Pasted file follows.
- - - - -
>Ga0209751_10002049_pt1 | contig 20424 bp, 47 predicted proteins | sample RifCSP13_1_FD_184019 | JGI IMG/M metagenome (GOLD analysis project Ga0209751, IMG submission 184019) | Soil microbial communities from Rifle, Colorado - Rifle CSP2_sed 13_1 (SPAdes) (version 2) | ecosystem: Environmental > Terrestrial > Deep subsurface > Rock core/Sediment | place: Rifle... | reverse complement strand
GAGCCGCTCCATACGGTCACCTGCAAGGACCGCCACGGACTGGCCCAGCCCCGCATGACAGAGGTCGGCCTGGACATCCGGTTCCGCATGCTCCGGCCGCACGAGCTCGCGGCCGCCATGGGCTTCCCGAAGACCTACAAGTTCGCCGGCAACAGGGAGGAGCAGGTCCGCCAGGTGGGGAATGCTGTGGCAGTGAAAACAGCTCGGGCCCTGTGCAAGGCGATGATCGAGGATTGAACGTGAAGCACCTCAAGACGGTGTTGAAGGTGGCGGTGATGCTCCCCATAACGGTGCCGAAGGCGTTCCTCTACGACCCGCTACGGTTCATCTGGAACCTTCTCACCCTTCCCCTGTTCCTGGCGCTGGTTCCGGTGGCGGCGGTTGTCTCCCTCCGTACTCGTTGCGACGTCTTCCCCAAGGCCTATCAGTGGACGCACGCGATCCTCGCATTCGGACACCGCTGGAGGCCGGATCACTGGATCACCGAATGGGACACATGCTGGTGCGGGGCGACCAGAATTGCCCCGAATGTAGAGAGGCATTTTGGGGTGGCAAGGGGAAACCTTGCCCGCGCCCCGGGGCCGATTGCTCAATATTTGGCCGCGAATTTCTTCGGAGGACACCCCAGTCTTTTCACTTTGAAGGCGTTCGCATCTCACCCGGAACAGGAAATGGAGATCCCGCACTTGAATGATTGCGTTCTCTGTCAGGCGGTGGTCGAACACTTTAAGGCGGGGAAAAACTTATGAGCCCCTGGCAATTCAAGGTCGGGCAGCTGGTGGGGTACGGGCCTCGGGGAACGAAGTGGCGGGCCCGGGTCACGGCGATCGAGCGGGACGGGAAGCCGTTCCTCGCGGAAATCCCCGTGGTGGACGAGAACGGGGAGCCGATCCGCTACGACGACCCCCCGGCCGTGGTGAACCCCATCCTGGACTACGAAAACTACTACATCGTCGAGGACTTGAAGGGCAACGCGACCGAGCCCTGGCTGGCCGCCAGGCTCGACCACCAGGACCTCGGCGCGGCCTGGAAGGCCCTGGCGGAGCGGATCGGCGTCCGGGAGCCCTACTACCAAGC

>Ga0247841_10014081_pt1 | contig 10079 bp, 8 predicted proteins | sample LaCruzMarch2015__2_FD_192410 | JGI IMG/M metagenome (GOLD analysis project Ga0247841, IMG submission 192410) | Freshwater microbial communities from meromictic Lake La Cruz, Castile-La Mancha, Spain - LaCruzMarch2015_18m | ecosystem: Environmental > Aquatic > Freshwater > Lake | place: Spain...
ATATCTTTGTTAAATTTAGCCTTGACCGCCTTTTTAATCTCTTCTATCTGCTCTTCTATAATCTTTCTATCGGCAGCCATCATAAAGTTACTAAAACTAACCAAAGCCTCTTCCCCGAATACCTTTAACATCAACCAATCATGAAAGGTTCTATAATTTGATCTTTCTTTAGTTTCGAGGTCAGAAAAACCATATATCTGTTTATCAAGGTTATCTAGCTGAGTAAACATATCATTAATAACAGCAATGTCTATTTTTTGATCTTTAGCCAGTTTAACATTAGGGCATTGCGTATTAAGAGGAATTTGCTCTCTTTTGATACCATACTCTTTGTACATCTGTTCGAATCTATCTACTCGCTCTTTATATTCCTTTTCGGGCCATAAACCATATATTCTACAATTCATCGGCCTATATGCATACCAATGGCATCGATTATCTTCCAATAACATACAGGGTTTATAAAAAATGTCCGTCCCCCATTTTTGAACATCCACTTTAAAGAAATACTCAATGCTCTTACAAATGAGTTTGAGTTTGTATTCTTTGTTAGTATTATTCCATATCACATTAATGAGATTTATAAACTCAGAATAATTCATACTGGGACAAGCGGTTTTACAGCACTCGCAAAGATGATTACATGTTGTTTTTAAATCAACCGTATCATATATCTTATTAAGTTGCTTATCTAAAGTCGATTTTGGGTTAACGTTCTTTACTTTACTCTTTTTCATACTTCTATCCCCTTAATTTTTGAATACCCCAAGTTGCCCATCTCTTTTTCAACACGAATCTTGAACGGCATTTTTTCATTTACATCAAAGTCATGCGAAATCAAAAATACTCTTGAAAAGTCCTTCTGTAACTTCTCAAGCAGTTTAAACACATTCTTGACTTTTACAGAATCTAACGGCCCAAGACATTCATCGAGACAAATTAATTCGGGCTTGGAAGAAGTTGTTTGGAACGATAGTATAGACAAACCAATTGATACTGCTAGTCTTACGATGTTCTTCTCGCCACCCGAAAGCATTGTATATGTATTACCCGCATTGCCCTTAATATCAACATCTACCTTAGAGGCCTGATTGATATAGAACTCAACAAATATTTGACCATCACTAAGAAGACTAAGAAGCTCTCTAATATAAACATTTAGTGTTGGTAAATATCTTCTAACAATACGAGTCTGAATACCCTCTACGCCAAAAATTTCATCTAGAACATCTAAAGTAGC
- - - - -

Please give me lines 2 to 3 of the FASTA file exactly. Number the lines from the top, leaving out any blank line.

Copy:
GAGCCGCTCCATACGGTCACCTGCAAGGACCGCCACGGACTGGCCCAGCCCCGCATGACAGAGGTCGGCCTGGACATCCGGTTCCGCATGCTCCGGCCGCACGAGCTCGCGGCCGCCATGGGCTTCCCGAAGACCTACAAGTTCGCCGGCAACAGGGAGGAGCAGGTCCGCCAGGTGGGGAATGCTGTGGCAGTGAAAACAGCTCGGGCCCTGTGCAAGGCGATGATCGAGGATTGAACGTGAAGCACCTCAAGACGGTGTTGAAGGTGGCGGTGATGCTCCCCATAACGGTGCCGAAGGCGTTCCTCTACGACCCGCTACGGTTCATCTGGAACCTTCTCACCCTTCCCCTGTTCCTGGCGCTGGTTCCGGTGGCGGCGGTTGTCTCCCTCCGTACTCGTTGCGACGTCTTCCCCAAGGCCTATCAGTGGACGCACGCGATCCTCGCATTCGGACACCGCTGGAGGCCGGATCACTGGATCACCGAATGGGACACATGCTGGTGCGGGGCGACCAGAATTGCCCCGAATGTAGAGAGGCATTTTGGGGTGGCAAGGGGAAACCTTGCCCGCGCCCCGGGGCCGATTGCTCAATATTTGGCCGCGAATTTCTTCGGAGGACACCCCAGTCTTTTCACTTTGAAGGCGTTCGCATCTCACCCGGAACAGGAAATGGAGATCCCGCACTTGAATGATTGCGTTCTCTGTCAGGCGGTGGTCGAACACTTTAAGGCGGGGAAAAACTTATGAGCCCCTGGCAATTCAAGGTCGGGCAGCTGGTGGGGTACGGGCCTCGGGGAACGAAGTGGCGGGCCCGGGTCACGGCGATCGAGCGGGACGGGAAGCCGTTCCTCGCGGAAATCCCCGTGGTGGACGAGAACGGGGAGCCGATCCGCTACGACGACCCCCCGGCCGTGGTGAACCCCATCCTGGACTACGAAAACTACTACATCGTCGAGGACTTGAAGGGCAACGCGACCGAGCCCTGGCTGGCCGCCAGGCTCGACCACCAGGACCTCGGCGCGGCCTGGAAGGCCCTGGCGGAGCGGATCGGCGTCCGGGAGCCCTACTACCAAGC

>Ga0247841_10014081_pt1 | contig 10079 bp, 8 predicted proteins | sample LaCruzMarch2015__2_FD_192410 | JGI IMG/M metagenome (GOLD analysis project Ga0247841, IMG submission 192410) | Freshwater microbial communities from meromictic Lake La Cruz, Castile-La Mancha, Spain - LaCruzMarch2015_18m | ecosystem: Environmental > Aquatic > Freshwater > Lake | place: Spain...